Why Housing Has Stalled — And Why Everything Else Will Follow
It’s not easy being a mainstream economist. You spend your life building models that become your professional identity. And when those models fail to describe and predict reality, you’re left wondering about the meaning of it all.
The latest case in point is US housing. Keynesian economic models say that if you lower mortgage rates you get more houses bought, sold and built. A nice, simple piece of cause and effect. But today’s mortgage rates are at levels that would have incited a buying frenzy a generation ago, employment is rising — and home sales, home building and mortgage originations are all flat-lining.
Zero Hedge and Automatic Earth recently posted good discussions of the current state of the housing market. See:
Economists Stunned By Housing Fade
US Housing is Down For the Count
Both articles conclude that housing is weak and getting weaker. But the real question is what this means for the rest of the economy. Is housing a discrete sector dealing with its own supply/demand issues, or is it a sign of things to come for consumer spending, government tax revenues, and business investment?
The argument for the latter scenario is based on the idea that newly-created currency pouring into the financial system pumps up asset prices, which convinces people that they’re rich enough to indulge in new cars, new clothes and nice vacations — and more stocks, bonds and houses.
But this “wealth effect” only works when the amount of debt in the system is low enough for new paper profits to change behavior. If people already carry too much debt, then they don’t feel comfortable borrowing even at historically low interest rates, and inflated asset prices become harder and harder to support. Either they stall or start moving lower, which shifts the wealth effect into reverse and sucks the air out of the economy.
The reason that so many economists didn’t see housing rolling over and don’t think it will affect the rest of the system in any event is that most Keynesian models don’t pay attention to society’s balance sheet. A given amount of new debt is supposed to increase “aggregate demand” by the same amount whether the government and consumers are debt-free or buried under a mountain of obligations taken on in years past. That’s a false assumption of course. Liabilities matter, and the fact that debt levels, especially student loans, are hitting records probably explains why housing isn’t behaving according to script.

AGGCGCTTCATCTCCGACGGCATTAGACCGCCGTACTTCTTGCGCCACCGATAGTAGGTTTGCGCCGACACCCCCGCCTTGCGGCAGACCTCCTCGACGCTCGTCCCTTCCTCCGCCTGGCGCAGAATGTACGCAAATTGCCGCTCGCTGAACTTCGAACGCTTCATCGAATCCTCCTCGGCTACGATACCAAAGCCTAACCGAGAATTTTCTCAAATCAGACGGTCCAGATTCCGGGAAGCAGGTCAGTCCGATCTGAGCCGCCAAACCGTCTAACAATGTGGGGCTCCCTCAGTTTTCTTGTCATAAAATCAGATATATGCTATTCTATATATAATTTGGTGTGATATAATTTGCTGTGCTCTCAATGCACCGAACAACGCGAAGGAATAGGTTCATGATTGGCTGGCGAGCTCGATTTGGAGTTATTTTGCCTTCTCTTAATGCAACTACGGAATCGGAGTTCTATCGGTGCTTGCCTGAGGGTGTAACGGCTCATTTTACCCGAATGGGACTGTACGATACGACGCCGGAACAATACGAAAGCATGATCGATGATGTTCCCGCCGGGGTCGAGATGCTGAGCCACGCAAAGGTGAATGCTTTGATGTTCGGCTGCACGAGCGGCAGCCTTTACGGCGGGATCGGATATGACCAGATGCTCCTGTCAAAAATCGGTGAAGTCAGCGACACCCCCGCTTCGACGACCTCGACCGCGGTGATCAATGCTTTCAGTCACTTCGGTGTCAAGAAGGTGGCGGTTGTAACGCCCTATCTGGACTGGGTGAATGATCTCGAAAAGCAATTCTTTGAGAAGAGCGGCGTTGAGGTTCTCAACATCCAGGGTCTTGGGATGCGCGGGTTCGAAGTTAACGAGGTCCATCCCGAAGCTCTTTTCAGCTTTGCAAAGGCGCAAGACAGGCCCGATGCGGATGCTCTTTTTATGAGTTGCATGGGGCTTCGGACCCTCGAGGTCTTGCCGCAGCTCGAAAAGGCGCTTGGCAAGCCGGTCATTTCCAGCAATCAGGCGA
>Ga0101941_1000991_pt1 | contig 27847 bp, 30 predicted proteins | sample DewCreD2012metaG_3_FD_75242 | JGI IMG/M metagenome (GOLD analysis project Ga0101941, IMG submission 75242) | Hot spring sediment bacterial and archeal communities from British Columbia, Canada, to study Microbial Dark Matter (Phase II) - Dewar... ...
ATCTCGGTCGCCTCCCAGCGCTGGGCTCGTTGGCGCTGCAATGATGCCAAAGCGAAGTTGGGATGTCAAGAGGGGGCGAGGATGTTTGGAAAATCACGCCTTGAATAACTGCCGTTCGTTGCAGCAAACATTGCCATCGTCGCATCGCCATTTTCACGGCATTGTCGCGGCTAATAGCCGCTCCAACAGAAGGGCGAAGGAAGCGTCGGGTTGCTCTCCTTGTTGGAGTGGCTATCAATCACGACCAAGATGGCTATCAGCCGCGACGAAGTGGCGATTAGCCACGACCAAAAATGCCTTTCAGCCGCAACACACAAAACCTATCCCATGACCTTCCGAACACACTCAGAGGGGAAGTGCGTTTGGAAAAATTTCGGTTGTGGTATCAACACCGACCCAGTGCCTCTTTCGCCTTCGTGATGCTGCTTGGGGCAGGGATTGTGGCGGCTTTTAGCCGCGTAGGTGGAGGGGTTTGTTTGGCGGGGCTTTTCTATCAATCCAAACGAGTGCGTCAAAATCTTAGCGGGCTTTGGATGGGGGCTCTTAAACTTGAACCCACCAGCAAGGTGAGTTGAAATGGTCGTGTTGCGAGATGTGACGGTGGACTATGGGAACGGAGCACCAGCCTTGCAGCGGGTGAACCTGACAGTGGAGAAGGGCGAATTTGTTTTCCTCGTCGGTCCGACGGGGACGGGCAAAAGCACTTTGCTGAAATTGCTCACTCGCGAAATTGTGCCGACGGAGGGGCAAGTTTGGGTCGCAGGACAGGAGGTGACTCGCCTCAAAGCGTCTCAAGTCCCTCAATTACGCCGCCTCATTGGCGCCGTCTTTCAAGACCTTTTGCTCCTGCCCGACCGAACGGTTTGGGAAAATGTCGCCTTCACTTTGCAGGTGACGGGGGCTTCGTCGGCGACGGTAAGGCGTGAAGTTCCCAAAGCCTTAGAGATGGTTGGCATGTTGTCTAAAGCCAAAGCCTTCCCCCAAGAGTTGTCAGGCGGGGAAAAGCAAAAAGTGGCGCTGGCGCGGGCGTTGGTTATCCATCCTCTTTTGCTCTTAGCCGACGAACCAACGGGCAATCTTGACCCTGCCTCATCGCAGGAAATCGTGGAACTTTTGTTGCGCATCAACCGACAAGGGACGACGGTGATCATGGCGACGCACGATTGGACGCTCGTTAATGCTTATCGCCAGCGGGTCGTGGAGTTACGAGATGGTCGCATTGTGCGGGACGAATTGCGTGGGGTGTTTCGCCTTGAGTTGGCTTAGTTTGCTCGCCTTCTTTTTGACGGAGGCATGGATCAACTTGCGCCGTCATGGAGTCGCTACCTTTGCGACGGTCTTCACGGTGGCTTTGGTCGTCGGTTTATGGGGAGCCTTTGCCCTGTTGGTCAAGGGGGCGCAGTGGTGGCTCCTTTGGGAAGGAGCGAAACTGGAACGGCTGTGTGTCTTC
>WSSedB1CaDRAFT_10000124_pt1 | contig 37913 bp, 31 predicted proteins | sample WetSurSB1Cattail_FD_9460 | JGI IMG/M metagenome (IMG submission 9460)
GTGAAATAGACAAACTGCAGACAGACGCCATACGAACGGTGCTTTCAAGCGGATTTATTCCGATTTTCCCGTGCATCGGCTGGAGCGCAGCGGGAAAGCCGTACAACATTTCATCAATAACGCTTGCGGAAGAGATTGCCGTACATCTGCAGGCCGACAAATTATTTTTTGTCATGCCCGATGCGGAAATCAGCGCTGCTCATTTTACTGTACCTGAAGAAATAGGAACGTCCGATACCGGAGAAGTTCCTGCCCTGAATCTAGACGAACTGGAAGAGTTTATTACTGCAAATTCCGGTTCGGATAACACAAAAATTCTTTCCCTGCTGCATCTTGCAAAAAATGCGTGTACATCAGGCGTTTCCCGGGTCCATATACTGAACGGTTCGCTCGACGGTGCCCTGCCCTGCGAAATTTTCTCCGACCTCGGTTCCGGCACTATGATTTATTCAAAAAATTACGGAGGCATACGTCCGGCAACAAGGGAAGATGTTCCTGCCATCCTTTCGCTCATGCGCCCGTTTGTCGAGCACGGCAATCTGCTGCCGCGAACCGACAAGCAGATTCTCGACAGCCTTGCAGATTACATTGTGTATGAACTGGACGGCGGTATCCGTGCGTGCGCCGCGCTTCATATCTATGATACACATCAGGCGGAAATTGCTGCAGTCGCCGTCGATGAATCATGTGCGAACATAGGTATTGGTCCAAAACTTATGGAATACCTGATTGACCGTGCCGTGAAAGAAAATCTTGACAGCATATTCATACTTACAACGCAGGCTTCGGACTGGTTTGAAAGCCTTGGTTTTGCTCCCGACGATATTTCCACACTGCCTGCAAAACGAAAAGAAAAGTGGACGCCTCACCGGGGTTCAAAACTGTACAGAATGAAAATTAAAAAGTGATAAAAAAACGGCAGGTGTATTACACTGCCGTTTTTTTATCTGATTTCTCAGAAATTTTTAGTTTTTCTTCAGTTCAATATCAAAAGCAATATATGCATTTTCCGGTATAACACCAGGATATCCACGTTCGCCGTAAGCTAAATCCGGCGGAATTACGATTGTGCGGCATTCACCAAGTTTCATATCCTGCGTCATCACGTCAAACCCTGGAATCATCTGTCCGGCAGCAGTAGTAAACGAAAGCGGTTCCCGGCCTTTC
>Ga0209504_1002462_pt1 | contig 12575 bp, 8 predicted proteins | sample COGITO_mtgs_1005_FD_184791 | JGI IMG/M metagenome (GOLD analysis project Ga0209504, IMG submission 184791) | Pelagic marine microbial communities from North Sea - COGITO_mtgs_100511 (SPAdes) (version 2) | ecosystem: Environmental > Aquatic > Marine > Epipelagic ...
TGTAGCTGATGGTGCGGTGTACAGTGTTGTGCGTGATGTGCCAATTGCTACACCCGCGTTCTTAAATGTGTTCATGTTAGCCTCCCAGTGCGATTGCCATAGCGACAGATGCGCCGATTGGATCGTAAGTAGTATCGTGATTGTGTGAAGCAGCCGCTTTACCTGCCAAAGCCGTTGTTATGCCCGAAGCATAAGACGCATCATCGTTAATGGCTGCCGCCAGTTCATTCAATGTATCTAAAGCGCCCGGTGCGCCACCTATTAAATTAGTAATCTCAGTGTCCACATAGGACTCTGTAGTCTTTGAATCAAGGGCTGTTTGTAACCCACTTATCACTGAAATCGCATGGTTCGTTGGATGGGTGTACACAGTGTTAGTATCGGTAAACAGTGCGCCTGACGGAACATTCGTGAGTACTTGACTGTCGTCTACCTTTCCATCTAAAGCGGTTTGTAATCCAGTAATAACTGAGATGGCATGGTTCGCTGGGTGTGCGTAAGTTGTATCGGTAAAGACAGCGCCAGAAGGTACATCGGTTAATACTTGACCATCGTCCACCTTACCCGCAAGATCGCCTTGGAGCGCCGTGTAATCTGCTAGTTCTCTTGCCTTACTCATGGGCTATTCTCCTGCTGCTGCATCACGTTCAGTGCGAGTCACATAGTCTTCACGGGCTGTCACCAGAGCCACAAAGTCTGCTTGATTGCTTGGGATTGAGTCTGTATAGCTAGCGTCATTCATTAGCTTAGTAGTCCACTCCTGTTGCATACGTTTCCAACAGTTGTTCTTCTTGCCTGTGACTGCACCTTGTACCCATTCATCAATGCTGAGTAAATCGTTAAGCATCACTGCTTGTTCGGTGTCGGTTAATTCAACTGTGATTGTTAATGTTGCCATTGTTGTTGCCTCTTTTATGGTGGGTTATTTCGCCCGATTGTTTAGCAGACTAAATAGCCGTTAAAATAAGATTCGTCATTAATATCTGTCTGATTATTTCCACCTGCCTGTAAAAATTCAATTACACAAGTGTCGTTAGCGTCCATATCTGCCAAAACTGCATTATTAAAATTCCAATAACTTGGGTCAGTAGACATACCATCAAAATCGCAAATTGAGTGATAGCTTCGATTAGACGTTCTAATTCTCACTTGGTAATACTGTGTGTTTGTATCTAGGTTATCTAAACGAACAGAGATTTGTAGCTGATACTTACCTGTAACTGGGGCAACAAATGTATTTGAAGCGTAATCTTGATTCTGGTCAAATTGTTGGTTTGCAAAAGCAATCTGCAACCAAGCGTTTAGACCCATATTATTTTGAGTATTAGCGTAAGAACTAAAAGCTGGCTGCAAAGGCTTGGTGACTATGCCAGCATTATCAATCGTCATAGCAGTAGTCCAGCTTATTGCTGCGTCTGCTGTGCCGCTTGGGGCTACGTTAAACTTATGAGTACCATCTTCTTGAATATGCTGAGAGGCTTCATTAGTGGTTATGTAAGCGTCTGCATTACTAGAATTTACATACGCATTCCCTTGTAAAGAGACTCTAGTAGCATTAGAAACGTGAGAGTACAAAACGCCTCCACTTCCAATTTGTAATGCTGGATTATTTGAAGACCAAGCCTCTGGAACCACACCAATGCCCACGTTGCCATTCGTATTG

The other fuel for a wealth effect-driven boom is the stock market. Here again, a nice pop has coincided with a big jump in debt, in this case margin debt, which investors incur when they borrow against stocks to buy more stocks. Late last year margin debt hit a new record and since then has gone even higher. Now it’s at levels that, based on history, imply less bang for each new borrowed dollar. Going forward it will be harder for investors to generate big returns by borrowing money and buying more equities. Taking profits will begin to seem more and more prudent, until sellers swamp buyers and the markets correct.
Click here for a great explanation of why pretty much every stock market valuation measure is now flashing either yellow or red, from John Hussman.
Assuming that equities plateau or start falling, what does that do mean for government’s strategy of using asset bubbles to pump up the consumer economy? Probably it derails it. The question is when.
Hussman notes that periods of extreme overvaluation like today are good indicators of low average stock market returns over the next decade, but not necessarily great trading signals. Stocks might get more overvalued before they stop. But that would raise the risk of a crash, which would have an even more serious impact on investor psyches. So either way, this year or next, the wealth effect will become the poverty effect, and asset owners will become asset sellers.
Courtesy: John Rubino via Dollarcollapse
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